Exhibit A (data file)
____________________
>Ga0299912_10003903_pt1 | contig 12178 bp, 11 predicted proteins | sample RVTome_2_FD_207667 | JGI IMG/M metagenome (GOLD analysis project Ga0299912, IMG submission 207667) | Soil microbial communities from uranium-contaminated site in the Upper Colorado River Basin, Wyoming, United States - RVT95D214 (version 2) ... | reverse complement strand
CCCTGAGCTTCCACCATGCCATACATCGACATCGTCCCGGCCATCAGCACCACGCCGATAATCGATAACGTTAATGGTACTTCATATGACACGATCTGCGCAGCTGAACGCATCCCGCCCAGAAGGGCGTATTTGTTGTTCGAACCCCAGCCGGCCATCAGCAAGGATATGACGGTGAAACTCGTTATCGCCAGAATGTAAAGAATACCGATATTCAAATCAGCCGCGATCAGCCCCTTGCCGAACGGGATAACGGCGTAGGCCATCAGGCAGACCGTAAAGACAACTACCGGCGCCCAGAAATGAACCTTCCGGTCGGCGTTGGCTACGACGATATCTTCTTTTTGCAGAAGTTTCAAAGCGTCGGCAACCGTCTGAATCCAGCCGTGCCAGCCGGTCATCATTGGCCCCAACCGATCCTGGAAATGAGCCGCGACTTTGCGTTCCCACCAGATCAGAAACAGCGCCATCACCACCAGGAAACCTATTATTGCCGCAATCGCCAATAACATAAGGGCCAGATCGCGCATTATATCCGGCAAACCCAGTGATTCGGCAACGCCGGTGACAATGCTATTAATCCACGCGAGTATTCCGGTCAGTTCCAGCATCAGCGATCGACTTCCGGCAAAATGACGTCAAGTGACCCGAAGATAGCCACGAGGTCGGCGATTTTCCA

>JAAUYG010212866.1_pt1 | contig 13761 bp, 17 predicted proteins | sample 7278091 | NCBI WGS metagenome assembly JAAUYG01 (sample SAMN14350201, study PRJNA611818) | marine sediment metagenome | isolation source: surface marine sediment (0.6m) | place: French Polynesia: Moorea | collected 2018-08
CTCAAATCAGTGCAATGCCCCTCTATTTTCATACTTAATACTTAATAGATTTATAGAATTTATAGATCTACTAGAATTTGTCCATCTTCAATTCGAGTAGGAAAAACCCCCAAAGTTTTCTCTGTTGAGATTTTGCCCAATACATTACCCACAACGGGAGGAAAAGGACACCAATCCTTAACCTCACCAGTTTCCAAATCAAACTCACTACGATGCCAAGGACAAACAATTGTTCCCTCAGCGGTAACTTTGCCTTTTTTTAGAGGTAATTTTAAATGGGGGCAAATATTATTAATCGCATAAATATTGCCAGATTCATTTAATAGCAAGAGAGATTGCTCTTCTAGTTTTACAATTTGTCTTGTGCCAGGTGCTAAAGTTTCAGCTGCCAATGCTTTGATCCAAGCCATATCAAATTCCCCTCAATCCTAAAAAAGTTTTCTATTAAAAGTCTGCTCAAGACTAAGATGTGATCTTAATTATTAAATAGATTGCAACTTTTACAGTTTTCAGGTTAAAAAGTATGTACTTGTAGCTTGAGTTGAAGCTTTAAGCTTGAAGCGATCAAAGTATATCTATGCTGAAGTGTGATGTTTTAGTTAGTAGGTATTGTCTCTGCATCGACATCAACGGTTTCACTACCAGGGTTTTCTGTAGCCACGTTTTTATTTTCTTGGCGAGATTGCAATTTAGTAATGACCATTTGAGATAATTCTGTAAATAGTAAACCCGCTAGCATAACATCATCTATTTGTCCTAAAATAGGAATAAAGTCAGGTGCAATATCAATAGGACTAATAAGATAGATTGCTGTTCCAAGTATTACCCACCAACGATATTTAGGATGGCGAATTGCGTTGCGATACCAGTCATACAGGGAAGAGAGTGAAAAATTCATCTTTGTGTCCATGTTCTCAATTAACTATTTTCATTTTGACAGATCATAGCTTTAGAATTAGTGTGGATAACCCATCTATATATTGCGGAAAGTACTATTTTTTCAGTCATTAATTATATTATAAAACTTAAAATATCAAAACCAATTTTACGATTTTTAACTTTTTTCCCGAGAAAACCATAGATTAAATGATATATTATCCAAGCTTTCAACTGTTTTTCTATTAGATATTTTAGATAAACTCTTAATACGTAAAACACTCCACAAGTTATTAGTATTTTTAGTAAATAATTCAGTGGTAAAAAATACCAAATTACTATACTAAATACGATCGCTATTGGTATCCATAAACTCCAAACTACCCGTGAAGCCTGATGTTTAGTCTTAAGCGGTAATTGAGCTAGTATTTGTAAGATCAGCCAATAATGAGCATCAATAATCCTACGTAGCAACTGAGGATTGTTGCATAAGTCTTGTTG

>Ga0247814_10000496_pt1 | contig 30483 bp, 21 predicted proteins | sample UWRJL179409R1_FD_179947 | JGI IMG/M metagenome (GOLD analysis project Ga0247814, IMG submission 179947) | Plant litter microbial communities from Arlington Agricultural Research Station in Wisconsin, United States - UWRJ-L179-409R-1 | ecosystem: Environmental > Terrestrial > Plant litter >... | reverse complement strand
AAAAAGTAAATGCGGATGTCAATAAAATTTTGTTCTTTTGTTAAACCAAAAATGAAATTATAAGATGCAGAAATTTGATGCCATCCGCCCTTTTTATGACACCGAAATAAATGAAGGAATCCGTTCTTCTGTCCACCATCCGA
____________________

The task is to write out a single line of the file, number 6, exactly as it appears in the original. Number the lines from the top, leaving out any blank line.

AAAAAGTAAATGCGGATGTCAATAAAATTTTGTTCTTTTGTTAAACCAAAAATGAAATTATAAGATGCAGAAATTTGATGCCATCCGCCCTTTTTATGACACCGAAATAAATGAAGGAATCCGTTCTTCTGTCCACCATCCGA